The thing is, when I was a stay-at-home dad, I did not bristle with hostility towards the suggestion that men deserve fair treatment in society, and when my wife was a stay-at-home mom, she did not attack and abuse those who would dare to suggest that women should likewise be treated fairly and protected against sexist prejudice and discrimination. Some women do attack feminists, and those are the ones I’m tentatively identifying as counterfeminists. If you have an insight that does a better job of explaining why some women support sexism and discrimination against women, by all means feel free to share it. I’d love to hear it.

  14. raymoscow says

    There are also those who are not religious and yet seem opposed to feminism, sometimes quite overtly.

    Perhaps some feel they have achieved power and automony on their own steam and feel little sympathy for those who complain about injustice. I’d call this the ‘libertarian delusion’. And these same women might find their personal power upheld by the status quo.

    My wife suggested that some others might feel put off by what they see as unreasonable extremes of ‘feminism’ (or at least some behaviours of some ‘feminists’ they don’t like) and reject the entire thing as a consequence, even though feminism in general would be in their own best interests.

    Mostly, though, I’m just boggled by any woman who rejects feminism.

    • ThoughtfulOne says

      Mostly, though, I’m just boggled by any woman who rejects feminism.

      They do exist. They are hardly exemplary women. But being a member of an unprivileged class does not automatically convey upon one a greater understanding of how class privilege works, nor does it automatically make one a morally superior and more sensitive being.

      For some women (religious or otherwise), feminism directly collides with their own self-interest. For instance, women are now held equally financially responsible with men for the children they bring into the world. Lifetime alimony is a thing of the past, except for disabled or much older women unable to rehabilitate into the paid workforce. (In fact today some alimony payors are women.)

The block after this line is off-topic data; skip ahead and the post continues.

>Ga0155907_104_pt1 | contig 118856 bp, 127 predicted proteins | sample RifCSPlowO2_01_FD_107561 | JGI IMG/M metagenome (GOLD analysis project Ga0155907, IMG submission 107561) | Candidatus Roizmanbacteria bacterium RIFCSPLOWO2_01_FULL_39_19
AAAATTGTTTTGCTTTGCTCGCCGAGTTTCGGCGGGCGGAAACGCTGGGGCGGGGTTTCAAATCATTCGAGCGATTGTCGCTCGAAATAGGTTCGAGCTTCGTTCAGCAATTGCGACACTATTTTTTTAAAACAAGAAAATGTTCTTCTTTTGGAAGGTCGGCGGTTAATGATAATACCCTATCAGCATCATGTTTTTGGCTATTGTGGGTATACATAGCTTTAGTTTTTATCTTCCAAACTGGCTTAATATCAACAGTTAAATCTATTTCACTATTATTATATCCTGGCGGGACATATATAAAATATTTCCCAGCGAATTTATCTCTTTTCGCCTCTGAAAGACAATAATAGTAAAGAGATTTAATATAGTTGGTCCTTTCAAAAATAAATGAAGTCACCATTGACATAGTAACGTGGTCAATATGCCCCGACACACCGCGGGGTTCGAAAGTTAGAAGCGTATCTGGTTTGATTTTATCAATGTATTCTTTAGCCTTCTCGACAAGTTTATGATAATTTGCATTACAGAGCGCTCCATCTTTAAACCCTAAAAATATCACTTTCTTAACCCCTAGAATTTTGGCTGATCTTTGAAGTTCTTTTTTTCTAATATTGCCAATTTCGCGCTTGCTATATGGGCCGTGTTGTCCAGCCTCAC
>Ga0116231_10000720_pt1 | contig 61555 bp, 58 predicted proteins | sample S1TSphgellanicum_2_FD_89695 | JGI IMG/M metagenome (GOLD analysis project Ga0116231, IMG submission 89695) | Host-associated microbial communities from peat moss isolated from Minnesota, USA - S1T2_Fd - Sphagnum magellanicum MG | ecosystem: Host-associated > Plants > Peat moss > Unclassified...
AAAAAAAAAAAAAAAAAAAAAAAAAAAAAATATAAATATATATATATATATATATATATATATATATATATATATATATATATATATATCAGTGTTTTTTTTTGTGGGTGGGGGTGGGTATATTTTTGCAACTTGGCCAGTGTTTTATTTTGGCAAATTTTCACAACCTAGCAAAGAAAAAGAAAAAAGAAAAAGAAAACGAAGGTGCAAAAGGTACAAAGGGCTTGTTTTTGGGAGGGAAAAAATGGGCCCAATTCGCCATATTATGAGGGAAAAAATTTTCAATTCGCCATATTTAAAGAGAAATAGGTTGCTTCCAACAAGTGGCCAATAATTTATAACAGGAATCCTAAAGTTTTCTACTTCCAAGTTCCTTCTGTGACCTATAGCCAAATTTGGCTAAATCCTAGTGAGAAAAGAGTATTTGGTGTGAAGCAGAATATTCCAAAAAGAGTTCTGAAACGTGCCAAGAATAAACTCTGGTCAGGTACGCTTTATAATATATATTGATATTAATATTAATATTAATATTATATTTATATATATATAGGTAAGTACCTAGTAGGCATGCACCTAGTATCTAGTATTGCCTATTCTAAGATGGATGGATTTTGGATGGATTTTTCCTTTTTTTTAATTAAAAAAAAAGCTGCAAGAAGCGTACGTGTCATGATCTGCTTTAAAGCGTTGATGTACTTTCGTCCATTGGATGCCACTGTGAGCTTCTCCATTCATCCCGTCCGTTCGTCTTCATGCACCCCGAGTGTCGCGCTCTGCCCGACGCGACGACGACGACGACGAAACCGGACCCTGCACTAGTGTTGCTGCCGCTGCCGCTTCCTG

For some women, they are not able, or not willing, to empathize with other women (the libertarian delusion). (E.g. I’ve never been sexually harassed, other women who complain about are probably lying or exaggerating.)

      For some women, rejecting feminism is a way to try to get favorable treatment from men. (This has varied manifestations.)

      And, finally, some women are flat out sexist and misogynist. Yes, women can be these things. They can be “sexist” in the sense that their actions result in upholding, and not challenging, male privilege. They can be misogynist in that they do, in fact, hate other women, and possibly themselves as well.

      • Anonymouse says

        Very much agree that feminism holds women responsible for their own social and financial well-being. I’m one of two career women (both of us are GenXers) in a community of stay-at-home mothers (mostly all Baby Boomers). The Boomers were really the first generation as a whole that expected both women and men to support themselves, and most of these women have barely graduated high school (I don’t think a single one has gone to college). The passive-aggressive bitchiness from the stay-at-home mothers is unceasing and brutal; the snide little remarks make it plain how threatened they are by others’ competence, because should their spouse disappear from the scene, they would be utterly helpless to support themselves.

        To a one, these women are all virulently against feminism, I expect because a feminist woman would expect to hold up her half of the marriage financially, which means getting an education and working.

      • cashdoller says

        ” For instance, women are now held equally financially responsible with men for the children they bring into the world. ”

        That quote right there is a joke, right? Women aren’t held responsible for the children they bring into the world. The government regularly goes after men whether they are good fathers or not and criminalizes them and removes all of their rights. In my particular case, I’m raising a little girl by myself, have two other child support orders against me both of which are fraudulent because I was statatory raped for the first one (hell the kid is older than me now than I was then at 16) and the second one she had the child without my consent by stopping her birth control and hasn’t let me see my daughter in 2 years. They certainly won’t go after the mother of my oldest daughter who I’m raising. Hell they dropped the order many years ago and all arrears with it. She isn’t held accountable whatsoever. Me? I’m almost in jail and my daugher almost in foster care if I do. Keep in mind I’ve worked my entire life. Hell I’m even on the PTA board.

        And you tell me women and men are held equally responsible? Not so much. Not by a long shot.

  15. says